The Boy Scouts of America once again landed under the harsh glare of the media spotlight for their policies on LGBT children.
Recently, a woman from New Jersey has been speaking to local media about how her transgender son was removed from his local Boy Scout troop because of his gender identity.
Kristie Maldonado, of Secaucus, N.J., told the Record newspaper that none of the children in Cub Scout Pack 87 had a problem with her 8-year-old son’s participation — but their parents did.
“Not one of the kids said, ‘You don’t belong here,’” she said.
Her son, Joe, said, “I had a sad face, but I wasn’t crying. I’m way more angry than sad. My identity is a boy. If I was them, I would let every person in the world go in. It’s right to do.”
The brouhaha finds the Boy Scouts in familiar territory in which the LGBT community and its allies take issue with traditional institutions they consider to be antiquated and in need of reform. To these advocates, a ban on transgender membership is a discriminatory policy and should not be tolerated.
Mara Keisling, the executive director of the National Center for Transgender Equality, a leading transgender rights nonprofit, said the Cub Scouts is not the place where children should be taught to discriminate. Instead, she said, they should be taught about discrimination and how to welcome people.
“This child seems like so smart and awesome. We’ve seen this a million times in schools and Cub Scouts: It’s always parents claiming to speak for their children,” Keisling told Yahoo News. “C’mon, it’s an 8-year-old. Let kids be kids.”
Keisling, who was a Cub Scout and Boy Scout in her youth, said it’s sad that the Boy Scouts did not learn their lesson after excluding gay people. She said it’s great that the Boy Scouts recognize that gay rights and transgender rights are two different issues, but also highlighted what she considers their similarities.
“I’ll tell you what’s the same about them: whether or not you’re an inclusive, welcoming organization or a stuck-in-the-past exclusionary, unwelcoming organization, the Boy Scouts seem set on being the latter,” she said.
The Boys Scouts grant youth membership to boys who are in first through fifth grades or between 7 and 10 years old, and revealed — amid the controversy — that the group defers to the child’s biological sex as recorded on his or her birth certificate.
When contacted by Yahoo News, the Boy Scouts of America shared a statement from the director of communications, Effie Delimarkos, declaring that Joe does not meet the organization’s requirements for eligibility.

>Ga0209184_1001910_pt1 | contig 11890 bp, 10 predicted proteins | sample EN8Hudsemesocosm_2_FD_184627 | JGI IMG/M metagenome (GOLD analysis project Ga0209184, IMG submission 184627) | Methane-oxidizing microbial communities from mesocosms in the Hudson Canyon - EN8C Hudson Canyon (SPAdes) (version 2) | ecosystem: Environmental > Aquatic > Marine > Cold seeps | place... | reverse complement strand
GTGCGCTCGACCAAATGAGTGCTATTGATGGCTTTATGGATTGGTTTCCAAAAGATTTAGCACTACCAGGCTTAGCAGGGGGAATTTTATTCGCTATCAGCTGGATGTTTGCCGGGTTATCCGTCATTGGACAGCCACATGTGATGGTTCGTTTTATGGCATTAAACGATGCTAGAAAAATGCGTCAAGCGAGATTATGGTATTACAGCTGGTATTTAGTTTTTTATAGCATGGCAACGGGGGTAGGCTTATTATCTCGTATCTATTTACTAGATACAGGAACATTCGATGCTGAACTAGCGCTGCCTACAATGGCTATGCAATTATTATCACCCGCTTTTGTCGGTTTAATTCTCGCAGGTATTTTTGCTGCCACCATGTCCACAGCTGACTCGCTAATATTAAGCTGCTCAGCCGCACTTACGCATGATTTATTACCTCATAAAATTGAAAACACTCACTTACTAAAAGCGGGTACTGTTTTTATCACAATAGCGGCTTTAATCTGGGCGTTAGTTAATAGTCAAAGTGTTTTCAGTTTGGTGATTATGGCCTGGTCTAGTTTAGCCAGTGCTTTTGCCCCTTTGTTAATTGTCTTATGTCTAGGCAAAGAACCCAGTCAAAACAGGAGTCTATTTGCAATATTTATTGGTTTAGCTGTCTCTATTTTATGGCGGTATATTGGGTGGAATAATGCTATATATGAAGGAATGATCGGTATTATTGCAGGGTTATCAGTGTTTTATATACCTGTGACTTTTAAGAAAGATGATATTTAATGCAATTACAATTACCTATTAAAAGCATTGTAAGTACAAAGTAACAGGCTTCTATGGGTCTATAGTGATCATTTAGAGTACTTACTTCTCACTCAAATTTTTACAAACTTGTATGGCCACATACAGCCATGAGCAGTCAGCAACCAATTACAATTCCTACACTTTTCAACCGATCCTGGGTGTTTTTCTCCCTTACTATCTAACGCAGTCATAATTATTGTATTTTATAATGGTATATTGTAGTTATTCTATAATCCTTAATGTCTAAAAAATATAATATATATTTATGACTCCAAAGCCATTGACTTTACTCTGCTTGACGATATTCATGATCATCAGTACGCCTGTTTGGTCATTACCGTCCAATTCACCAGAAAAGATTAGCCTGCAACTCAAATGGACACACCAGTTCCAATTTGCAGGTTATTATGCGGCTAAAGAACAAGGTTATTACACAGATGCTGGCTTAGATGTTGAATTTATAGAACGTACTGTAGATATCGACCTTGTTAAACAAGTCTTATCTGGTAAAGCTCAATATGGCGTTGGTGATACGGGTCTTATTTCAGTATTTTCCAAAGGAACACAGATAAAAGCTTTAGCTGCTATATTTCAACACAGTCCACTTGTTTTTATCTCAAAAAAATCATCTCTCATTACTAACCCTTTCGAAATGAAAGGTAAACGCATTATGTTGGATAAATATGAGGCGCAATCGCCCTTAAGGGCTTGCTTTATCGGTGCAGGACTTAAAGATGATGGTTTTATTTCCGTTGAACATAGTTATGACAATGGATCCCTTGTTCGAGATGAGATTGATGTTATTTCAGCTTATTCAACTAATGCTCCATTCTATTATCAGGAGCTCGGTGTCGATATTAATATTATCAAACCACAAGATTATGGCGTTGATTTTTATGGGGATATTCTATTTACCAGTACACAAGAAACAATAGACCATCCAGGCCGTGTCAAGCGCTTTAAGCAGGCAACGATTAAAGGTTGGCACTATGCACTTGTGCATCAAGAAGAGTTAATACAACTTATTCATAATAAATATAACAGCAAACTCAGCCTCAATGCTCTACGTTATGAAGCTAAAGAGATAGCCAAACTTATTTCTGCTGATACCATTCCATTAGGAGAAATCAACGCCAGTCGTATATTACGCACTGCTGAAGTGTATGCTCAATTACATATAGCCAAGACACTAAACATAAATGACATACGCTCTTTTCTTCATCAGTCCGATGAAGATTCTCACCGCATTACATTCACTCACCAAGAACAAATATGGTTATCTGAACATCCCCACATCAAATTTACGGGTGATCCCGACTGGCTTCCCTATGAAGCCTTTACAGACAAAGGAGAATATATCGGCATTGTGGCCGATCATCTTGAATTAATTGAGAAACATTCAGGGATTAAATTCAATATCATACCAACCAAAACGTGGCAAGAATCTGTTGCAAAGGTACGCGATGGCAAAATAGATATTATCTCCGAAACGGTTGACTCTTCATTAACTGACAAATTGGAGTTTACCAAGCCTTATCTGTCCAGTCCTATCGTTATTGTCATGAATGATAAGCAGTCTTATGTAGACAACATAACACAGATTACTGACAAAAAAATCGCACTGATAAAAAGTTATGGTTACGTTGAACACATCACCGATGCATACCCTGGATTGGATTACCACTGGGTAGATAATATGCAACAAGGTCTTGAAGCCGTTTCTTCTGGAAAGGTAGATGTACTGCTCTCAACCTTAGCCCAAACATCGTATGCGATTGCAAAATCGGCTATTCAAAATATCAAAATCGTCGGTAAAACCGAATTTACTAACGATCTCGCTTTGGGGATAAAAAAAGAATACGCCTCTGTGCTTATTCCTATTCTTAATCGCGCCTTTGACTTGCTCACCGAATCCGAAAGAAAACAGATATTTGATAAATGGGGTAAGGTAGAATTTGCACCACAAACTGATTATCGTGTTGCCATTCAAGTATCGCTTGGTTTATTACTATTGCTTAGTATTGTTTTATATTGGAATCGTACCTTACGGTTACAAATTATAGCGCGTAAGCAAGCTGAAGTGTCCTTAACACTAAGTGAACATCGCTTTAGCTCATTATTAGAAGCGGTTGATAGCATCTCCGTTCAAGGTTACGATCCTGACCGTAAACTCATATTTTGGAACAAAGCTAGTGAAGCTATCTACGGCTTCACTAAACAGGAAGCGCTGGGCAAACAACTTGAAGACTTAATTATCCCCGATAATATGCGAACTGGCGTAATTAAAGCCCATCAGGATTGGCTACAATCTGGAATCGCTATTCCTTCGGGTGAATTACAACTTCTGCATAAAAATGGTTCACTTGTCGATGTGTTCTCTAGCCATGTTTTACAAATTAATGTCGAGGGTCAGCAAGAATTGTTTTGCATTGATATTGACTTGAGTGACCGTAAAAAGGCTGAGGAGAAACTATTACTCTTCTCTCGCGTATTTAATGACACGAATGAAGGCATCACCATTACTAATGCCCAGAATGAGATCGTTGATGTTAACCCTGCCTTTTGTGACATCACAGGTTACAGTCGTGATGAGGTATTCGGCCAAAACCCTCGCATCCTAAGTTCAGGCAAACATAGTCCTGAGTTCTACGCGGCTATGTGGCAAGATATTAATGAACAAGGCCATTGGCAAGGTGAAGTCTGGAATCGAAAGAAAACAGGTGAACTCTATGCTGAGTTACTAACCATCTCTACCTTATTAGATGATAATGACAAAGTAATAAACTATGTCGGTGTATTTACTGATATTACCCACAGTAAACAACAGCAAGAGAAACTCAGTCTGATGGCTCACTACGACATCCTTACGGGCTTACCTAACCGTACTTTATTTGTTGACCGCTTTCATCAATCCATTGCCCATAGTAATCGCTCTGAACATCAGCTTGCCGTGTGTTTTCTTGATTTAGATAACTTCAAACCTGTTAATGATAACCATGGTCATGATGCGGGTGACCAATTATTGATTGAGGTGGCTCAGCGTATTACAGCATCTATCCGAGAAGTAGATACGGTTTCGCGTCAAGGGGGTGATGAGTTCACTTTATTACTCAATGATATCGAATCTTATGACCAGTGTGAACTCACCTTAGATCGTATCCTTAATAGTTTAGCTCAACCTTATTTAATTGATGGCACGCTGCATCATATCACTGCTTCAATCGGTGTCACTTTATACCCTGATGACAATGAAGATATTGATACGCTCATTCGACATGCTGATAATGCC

The statue of a scout stands in the entrance to Boy Scouts of America headquarters in Irving, Texas. (Photo: Tim Sharp/Reuters)
“If needed, we defer to the information provided for an individual’s birth certificate and their biological sex,” Delimarkos said. “Scouting teaches its youth members and adult leaders to be respectful of other people and individual beliefs.”
The Boy Scouts are no strangers to controversy over gay rights. The group’s previous bans on gay adults and children on joining the organization generated tremendous outrage as the nation increasingly embraced liberal perspectives on LGBT issues.
But Joe’s removal is likely to be the first high-profile case of someone being removed from a troop because of gender identity.
In May 2013, the Boy Scouts’ national council voted to remove the ban on membership for gay youth. This was followed two years later with the organization lifting its ban on openly gay adult leaders.
According to Delimarkos, the group was unaware that the child was not born with male biological sex characteristics when the family started the registration process for Cub Scouts.
“During this process, it was brought to our attention that their child does not meet the eligibility requirements to participate in this program, so Boy Scouts of America (BSA) leadership reached out to the family to inform them and share information on alternative programs,” Delimarkos said.
The group suggested that the family could look into the organization’s co-ed programs, such as Learning for Life, STEM Scouts and Venturing.